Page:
James Hudson in image from sting video. An edited version has been posted on YouTube
LONDON – British news reports have been full of the story of James Hudson, a pudgy, bespectacled British diplomat with security clearance who was caught in an apparent “honey-trap” in a Russian brothel, according to a report in Joseph Farah’s G2 Bulletin.
A video posted online by Russians revealing Hudson’s sexual antics not only terminated his career but also his own off-the-record attempt to set up a trap for leaders of Russia’s secret military labs as well as a separate strategy by MI6, Britain’s intelligence agency, to do the same thing.
Hudson had been stationed in Ekaterinburg, Russia’s fourth city in the Ural Mountains, where he was assigned to dish out visas and make arrangements for visiting British businessmen.
He was also good on the city’s history: a city for which the Empress Catherine was named; where Czar Nicholas and his children were murdered during the Russian Revolution; where Boris Yeltsin, Russia’s first president, was born; where Gary Powers was shot down in his CIA spy plane; and where a massive anthrax outbreak occurred at a biological warfare establishment during the Cold War.
Keep in touch with the most important breaking news stories about critical developments around the globe with Joseph Farah’s G2 Bulletin, the premium, online intelligence news source edited and published by the founder of WND.
No one at the consulate suspected the girls had become part of Hudson’s plan to fulfill a fantasy of joining MI6 as a spy. With an application to join MI6 pending, he apparently thought he could impress the agency by trying on his own volition to recruit some of the girls at the brothel.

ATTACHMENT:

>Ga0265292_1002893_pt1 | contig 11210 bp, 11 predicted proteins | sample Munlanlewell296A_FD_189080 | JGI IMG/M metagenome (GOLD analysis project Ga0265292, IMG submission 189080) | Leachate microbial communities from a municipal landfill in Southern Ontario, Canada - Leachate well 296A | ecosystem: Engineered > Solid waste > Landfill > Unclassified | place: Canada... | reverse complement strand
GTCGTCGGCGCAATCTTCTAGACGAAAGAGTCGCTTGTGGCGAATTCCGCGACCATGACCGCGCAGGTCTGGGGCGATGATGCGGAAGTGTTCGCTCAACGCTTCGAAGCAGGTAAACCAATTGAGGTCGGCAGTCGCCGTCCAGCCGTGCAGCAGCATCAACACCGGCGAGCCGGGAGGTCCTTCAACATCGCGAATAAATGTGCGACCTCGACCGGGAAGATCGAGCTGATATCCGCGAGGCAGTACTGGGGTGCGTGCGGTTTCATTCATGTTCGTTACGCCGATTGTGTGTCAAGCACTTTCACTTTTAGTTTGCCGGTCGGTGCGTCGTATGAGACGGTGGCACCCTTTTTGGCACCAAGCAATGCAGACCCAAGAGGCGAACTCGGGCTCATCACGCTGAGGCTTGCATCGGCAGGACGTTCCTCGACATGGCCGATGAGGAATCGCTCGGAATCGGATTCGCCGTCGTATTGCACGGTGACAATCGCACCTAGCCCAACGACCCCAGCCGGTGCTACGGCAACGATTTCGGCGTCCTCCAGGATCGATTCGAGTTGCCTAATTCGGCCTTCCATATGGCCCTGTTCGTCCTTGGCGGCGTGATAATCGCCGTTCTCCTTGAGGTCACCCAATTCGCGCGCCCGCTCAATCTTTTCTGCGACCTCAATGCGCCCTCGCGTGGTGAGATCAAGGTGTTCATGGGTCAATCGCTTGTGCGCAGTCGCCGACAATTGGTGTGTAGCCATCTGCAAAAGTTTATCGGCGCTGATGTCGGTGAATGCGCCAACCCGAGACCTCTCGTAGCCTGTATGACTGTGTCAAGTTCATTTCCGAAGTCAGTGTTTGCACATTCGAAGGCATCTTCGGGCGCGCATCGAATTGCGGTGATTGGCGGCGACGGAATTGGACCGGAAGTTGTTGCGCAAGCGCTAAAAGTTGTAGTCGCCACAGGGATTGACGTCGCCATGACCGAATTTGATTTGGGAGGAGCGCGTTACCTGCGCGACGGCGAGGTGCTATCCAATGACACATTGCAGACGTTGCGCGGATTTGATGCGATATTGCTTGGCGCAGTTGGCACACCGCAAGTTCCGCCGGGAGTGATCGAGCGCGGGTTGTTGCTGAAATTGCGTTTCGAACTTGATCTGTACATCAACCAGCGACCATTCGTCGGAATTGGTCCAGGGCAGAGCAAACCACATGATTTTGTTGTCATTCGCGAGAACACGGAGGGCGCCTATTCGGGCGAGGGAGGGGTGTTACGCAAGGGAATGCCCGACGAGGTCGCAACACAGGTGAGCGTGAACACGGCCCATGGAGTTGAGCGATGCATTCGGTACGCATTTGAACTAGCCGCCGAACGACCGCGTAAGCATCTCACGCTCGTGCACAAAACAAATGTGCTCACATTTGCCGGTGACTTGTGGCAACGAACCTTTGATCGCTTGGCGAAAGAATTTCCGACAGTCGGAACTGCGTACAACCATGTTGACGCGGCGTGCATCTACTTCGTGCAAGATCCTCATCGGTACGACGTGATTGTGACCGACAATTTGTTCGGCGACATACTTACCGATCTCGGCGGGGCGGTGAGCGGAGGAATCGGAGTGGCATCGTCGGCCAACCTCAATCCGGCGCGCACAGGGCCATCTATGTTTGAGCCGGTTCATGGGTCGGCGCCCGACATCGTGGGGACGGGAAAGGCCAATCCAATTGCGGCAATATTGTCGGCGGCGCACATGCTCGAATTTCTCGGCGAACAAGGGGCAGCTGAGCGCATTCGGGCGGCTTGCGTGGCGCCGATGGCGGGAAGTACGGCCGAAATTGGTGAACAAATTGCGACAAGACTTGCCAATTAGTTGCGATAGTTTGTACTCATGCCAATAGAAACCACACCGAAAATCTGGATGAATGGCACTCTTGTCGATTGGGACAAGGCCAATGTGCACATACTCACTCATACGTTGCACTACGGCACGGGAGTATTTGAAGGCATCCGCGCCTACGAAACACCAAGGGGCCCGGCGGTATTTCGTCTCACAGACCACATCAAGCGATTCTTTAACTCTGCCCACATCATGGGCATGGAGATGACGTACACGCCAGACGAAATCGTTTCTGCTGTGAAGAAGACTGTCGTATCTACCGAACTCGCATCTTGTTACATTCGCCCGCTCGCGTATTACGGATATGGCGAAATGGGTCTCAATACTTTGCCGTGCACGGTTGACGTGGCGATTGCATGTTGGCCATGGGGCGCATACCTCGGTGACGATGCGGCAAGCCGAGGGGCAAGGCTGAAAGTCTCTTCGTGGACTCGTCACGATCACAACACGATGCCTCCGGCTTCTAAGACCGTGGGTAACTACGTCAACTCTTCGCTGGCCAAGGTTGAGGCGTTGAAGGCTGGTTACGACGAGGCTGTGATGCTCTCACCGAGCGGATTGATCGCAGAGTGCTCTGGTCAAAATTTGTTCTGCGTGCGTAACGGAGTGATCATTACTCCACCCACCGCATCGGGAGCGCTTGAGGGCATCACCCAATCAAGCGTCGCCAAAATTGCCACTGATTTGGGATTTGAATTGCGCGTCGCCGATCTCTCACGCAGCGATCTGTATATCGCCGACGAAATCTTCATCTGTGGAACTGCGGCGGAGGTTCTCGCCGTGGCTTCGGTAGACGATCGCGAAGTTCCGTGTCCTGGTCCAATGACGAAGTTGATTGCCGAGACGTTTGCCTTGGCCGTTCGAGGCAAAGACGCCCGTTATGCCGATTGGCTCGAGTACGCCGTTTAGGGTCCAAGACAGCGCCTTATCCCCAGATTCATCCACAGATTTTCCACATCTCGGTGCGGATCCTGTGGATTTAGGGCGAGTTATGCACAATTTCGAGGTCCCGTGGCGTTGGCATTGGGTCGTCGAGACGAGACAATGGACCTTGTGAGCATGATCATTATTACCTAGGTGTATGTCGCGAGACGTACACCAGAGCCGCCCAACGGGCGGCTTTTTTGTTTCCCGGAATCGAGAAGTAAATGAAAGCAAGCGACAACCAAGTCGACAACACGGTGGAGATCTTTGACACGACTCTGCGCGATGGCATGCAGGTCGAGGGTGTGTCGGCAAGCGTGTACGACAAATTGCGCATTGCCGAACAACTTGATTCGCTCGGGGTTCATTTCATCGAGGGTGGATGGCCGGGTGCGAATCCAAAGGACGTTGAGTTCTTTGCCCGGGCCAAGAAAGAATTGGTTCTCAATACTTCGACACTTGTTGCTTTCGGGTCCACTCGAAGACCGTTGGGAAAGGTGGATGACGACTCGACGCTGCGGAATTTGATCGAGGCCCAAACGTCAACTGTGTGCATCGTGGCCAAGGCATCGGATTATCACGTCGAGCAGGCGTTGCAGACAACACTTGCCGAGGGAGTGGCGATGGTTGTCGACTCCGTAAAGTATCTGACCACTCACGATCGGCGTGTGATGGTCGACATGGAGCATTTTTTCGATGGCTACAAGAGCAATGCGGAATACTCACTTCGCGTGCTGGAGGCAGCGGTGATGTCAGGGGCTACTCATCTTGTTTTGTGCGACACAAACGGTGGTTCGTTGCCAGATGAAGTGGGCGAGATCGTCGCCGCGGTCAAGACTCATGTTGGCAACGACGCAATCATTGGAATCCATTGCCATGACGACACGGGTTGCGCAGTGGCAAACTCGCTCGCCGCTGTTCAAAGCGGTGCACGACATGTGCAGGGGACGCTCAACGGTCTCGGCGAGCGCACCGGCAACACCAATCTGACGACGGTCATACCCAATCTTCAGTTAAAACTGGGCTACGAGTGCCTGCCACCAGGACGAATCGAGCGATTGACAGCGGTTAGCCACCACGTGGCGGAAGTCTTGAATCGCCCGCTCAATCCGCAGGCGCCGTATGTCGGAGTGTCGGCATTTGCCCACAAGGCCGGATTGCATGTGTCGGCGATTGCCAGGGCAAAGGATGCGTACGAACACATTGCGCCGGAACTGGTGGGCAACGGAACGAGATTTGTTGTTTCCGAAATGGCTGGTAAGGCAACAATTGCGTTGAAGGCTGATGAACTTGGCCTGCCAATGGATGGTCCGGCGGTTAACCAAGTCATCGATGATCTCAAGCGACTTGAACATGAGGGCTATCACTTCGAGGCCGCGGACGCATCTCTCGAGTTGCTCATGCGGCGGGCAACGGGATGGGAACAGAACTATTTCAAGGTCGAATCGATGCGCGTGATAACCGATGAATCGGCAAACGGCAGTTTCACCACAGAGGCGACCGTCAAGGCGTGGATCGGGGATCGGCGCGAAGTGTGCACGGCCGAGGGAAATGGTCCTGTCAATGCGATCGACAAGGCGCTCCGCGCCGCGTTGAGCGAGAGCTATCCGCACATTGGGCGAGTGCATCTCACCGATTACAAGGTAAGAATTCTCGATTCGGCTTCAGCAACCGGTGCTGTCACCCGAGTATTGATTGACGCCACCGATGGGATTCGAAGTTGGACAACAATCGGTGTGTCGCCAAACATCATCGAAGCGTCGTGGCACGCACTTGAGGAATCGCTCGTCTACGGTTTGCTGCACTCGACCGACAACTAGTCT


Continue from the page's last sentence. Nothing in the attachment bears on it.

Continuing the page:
He had seen them frolicking with high-level Russian officers in the brothel where he was a regular visitor.
But now, on the Internet, his career’s demise is known as: “The adventures of Mr. Hudson,” an explicit video posted on a Russian site. The four-minute production shows Hudson, naked apart from a dressing gown, with his two doe-eyed Slavonic beauties.
The response from the Foreign Office in London was: “We have too many problems in places like Iran and Afghanistan to spend time worrying about a junior diplomat being indiscrete in the Urals. That said, we are not in a position to confirm or deny the allegations, and we do not generally comment on individual personal matters.”
Bored with his career in the diplomatic service after serving in Sarajevo, Havana and Budapest, the 37-year-old divorced father of one had decided a move to MI6 was for him.
But Hudson did not know that for some months MI6 had been considering how its Moscow station could ensnare the Russian officers by using the oldest trap in the intelligence world: the honey-trap. Like Hudson, the Russian officers also were regular visitors to the brothel.